He ill-served his new media colleagues.
As publicity stunts go, it’s hard to top the disrespectful, decorum-breaching outburst during a presidential press conference last week by a writer for an underwhelming conservative website.
Tweets started flying soon after Neil Munro of the Daily Caller web site repeatedly interrupted President Obama’s statement on a new immigration policy. Journalists have been weighing in since then on whether Munro was being an aggressive reporter or just plain rude.
“Obama’s Daily Caller Heckler Is a Jerk, Not a Journalist,’’ opined Susan Milligan in her U.S. News and World Report blog.
Conservative radio show host Hugh Hewitt tackled the topic, too, with on-air commentary making clear that Munro was out of line to disrespect the office of president, whatever he may think of its current occupant.
It was, all the same, great publicity for Munro and his alternative media web site. And that was likely the point. South Carolina Congressman Joe Wilson rose from obscurity to household name a few years ago when he shouted “You lie!” at President Obama during an address to Congress.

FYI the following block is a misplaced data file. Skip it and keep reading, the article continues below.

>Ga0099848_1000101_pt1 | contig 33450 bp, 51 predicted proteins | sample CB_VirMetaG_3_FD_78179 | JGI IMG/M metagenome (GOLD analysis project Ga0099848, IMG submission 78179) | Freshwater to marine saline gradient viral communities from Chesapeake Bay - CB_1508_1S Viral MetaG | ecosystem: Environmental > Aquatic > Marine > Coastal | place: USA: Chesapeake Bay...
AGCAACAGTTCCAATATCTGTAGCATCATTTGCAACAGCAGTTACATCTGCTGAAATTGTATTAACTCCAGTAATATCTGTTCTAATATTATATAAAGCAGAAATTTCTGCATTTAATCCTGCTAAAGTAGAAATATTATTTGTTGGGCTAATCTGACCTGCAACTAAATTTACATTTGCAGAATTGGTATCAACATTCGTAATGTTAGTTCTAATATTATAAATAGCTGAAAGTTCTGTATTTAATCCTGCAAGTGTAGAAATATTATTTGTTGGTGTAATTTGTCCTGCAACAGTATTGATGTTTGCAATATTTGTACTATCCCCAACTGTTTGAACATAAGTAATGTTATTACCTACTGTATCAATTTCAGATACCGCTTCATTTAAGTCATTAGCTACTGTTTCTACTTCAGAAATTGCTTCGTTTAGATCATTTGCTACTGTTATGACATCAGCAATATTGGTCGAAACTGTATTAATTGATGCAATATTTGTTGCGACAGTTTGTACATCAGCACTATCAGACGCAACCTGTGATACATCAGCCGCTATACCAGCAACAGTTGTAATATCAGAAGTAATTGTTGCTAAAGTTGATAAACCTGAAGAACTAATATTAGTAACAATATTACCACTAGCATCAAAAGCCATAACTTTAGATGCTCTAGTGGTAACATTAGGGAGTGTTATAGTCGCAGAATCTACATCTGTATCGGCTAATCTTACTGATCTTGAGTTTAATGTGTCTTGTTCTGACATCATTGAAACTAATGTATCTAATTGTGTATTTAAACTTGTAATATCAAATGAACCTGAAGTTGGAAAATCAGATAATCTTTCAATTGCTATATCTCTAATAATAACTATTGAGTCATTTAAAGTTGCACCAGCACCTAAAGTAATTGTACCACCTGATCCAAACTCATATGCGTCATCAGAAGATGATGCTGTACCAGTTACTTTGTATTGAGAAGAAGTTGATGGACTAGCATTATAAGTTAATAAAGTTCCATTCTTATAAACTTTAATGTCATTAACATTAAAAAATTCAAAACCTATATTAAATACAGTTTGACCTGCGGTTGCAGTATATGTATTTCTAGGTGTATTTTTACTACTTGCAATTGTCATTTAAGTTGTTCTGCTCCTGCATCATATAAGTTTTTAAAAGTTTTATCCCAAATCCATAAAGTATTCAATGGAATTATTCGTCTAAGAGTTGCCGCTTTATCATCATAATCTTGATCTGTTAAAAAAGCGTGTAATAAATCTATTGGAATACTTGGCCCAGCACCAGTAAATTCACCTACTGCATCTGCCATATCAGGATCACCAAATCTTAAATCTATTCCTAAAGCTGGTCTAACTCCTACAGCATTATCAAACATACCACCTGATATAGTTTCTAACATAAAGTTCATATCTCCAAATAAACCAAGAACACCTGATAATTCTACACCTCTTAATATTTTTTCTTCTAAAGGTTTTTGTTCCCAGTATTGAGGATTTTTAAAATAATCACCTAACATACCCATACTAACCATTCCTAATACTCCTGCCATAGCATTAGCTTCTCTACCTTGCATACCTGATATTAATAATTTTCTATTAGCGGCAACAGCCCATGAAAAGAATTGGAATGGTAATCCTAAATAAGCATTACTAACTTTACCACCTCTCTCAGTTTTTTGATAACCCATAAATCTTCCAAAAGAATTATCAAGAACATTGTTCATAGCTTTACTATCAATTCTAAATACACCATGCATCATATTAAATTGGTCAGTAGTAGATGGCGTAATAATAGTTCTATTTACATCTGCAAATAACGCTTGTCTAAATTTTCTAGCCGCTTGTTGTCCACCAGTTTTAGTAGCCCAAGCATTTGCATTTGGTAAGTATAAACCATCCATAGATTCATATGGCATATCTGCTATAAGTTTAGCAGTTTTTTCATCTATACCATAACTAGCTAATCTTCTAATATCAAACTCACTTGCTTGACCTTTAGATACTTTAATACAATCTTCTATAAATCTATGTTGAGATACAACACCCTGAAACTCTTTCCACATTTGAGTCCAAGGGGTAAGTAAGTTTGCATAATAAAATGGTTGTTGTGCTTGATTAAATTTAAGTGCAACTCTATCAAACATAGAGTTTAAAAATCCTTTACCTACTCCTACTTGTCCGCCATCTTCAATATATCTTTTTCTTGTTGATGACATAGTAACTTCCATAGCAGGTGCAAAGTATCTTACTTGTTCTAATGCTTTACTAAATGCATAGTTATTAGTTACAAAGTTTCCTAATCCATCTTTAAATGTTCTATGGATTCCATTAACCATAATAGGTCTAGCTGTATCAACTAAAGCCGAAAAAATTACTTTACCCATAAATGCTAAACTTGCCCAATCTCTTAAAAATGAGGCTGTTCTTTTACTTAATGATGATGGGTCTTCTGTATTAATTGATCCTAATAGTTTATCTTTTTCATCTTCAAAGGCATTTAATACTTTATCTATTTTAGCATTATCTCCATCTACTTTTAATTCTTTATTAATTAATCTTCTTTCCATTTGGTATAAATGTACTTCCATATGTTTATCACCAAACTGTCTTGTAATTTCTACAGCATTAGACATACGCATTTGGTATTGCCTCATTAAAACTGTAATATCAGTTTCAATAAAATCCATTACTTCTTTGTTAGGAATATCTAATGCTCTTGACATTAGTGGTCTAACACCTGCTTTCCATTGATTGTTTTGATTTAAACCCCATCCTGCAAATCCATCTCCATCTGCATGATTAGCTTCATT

Munro is benefitting from the same national tut-tutting over offensive behavior taken to a new level. Hard to believe it wasn’t calculated.
But what’s good for Munro and the Daily Caller could well be a setback for alternative media, and that’s a shame. Who gets press credentials and who doesn’t has become a source of controversy in Minnesota and elsewhere as bloggers and new web sites contribute to coverage provided by traditional news organizations.
Sometimes that can lead to tension when access to news events or resources such as media office space at the state capitol are limited. Alternative media sometimes get short shrift because they’re newcomers or because they don’t have big readership — at least, not yet.
That’s not right. The Fourth Estate benefits from bigger membership, not selective membership.
That Munro was at the White House press conference, albeit on a temporary press pass, is progress.
It suggests that even top-level officials are acknowledging new media’s role and making room for its reporters at press conferences and other events.
The risk in Munro’s partisan, web-traffic-driving stunt is that it may reinforce lingering but (generally) misplaced skepticism about the professionalism of reporters from lesser-known news outlets. They already fight the battle of having to explain who they report for. Now they’ve got Munro’s boorish example hanging over them as they push for the same credentials and access as traditional media.
Jill Burcum is a Star Tribune editorial writer and columnist.
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